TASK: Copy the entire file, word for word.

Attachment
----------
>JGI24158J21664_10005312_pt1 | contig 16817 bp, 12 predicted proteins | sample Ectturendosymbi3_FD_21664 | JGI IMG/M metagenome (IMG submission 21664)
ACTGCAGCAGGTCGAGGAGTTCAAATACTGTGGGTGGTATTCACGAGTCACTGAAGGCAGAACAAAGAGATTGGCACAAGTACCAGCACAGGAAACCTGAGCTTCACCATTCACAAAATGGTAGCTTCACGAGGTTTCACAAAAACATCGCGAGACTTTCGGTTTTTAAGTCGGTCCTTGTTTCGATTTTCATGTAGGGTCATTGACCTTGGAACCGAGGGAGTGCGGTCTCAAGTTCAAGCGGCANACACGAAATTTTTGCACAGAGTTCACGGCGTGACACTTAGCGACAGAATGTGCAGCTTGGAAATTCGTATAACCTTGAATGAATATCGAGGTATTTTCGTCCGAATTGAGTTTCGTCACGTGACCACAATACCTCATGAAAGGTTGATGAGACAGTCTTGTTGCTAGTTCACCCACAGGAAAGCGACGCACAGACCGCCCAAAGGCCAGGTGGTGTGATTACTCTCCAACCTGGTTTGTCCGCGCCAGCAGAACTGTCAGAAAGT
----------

>JGI24158J21664_10005312_pt1 | contig 16817 bp, 12 predicted proteins | sample Ectturendosymbi3_FD_21664 | JGI IMG/M metagenome (IMG submission 21664)
ACTGCAGCAGGTCGAGGAGTTCAAATACTGTGGGTGGTATTCACGAGTCACTGAAGGCAGAACAAAGAGATTGGCACAAGTACCAGCACAGGAAACCTGAGCTTCACCATTCACAAAATGGTAGCTTCACGAGGTTTCACAAAAACATCGCGAGACTTTCGGTTTTTAAGTCGGTCCTTGTTTCGATTTTCATGTAGGGTCATTGACCTTGGAACCGAGGGAGTGCGGTCTCAAGTTCAAGCGGCANACACGAAATTTTTGCACAGAGTTCACGGCGTGACACTTAGCGACAGAATGTGCAGCTTGGAAATTCGTATAACCTTGAATGAATATCGAGGTATTTTCGTCCGAATTGAGTTTCGTCACGTGACCACAATACCTCATGAAAGGTTGATGAGACAGTCTTGTTGCTAGTTCACCCACAGGAAAGCGACGCACAGACCGCCCAAAGGCCAGGTGGTGTGATTACTCTCCAACCTGGTTTGTCCGCGCCAGCAGAACTGTCAGAAAGT